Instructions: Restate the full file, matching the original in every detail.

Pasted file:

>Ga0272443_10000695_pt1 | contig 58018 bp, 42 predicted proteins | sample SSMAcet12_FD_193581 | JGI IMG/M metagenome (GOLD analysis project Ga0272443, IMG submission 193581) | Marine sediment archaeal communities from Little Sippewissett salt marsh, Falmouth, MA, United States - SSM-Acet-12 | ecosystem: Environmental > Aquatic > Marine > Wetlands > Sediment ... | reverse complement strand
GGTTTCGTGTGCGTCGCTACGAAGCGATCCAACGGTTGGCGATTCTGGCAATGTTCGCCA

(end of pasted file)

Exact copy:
>Ga0272443_10000695_pt1 | contig 58018 bp, 42 predicted proteins | sample SSMAcet12_FD_193581 | JGI IMG/M metagenome (GOLD analysis project Ga0272443, IMG submission 193581) | Marine sediment archaeal communities from Little Sippewissett salt marsh, Falmouth, MA, United States - SSM-Acet-12 | ecosystem: Environmental > Aquatic > Marine > Wetlands > Sediment ... | reverse complement strand
GGTTTCGTGTGCGTCGCTACGAAGCGATCCAACGGTTGGCGATTCTGGCAATGTTCGCCA